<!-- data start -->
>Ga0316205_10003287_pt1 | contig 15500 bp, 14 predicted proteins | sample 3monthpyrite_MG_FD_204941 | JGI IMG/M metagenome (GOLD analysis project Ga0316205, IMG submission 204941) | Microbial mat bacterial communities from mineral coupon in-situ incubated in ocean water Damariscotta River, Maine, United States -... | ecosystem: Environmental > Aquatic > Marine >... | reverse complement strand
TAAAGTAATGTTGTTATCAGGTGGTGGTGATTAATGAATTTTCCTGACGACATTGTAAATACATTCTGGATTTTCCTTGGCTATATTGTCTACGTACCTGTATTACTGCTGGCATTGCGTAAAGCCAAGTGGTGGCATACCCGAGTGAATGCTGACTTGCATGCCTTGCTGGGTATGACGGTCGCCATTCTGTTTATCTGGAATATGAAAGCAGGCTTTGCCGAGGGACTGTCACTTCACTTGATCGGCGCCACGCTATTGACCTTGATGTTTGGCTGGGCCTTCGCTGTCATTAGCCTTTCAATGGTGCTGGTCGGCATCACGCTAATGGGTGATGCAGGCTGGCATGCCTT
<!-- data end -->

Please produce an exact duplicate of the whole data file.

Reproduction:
>Ga0316205_10003287_pt1 | contig 15500 bp, 14 predicted proteins | sample 3monthpyrite_MG_FD_204941 | JGI IMG/M metagenome (GOLD analysis project Ga0316205, IMG submission 204941) | Microbial mat bacterial communities from mineral coupon in-situ incubated in ocean water Damariscotta River, Maine, United States -... | ecosystem: Environmental > Aquatic > Marine >... | reverse complement strand
TAAAGTAATGTTGTTATCAGGTGGTGGTGATTAATGAATTTTCCTGACGACATTGTAAATACATTCTGGATTTTCCTTGGCTATATTGTCTACGTACCTGTATTACTGCTGGCATTGCGTAAAGCCAAGTGGTGGCATACCCGAGTGAATGCTGACTTGCATGCCTTGCTGGGTATGACGGTCGCCATTCTGTTTATCTGGAATATGAAAGCAGGCTTTGCCGAGGGACTGTCACTTCACTTGATCGGCGCCACGCTATTGACCTTGATGTTTGGCTGGGCCTTCGCTGTCATTAGCCTTTCAATGGTGCTGGTCGGCATCACGCTAATGGGTGATGCAGGCTGGCATGCCTT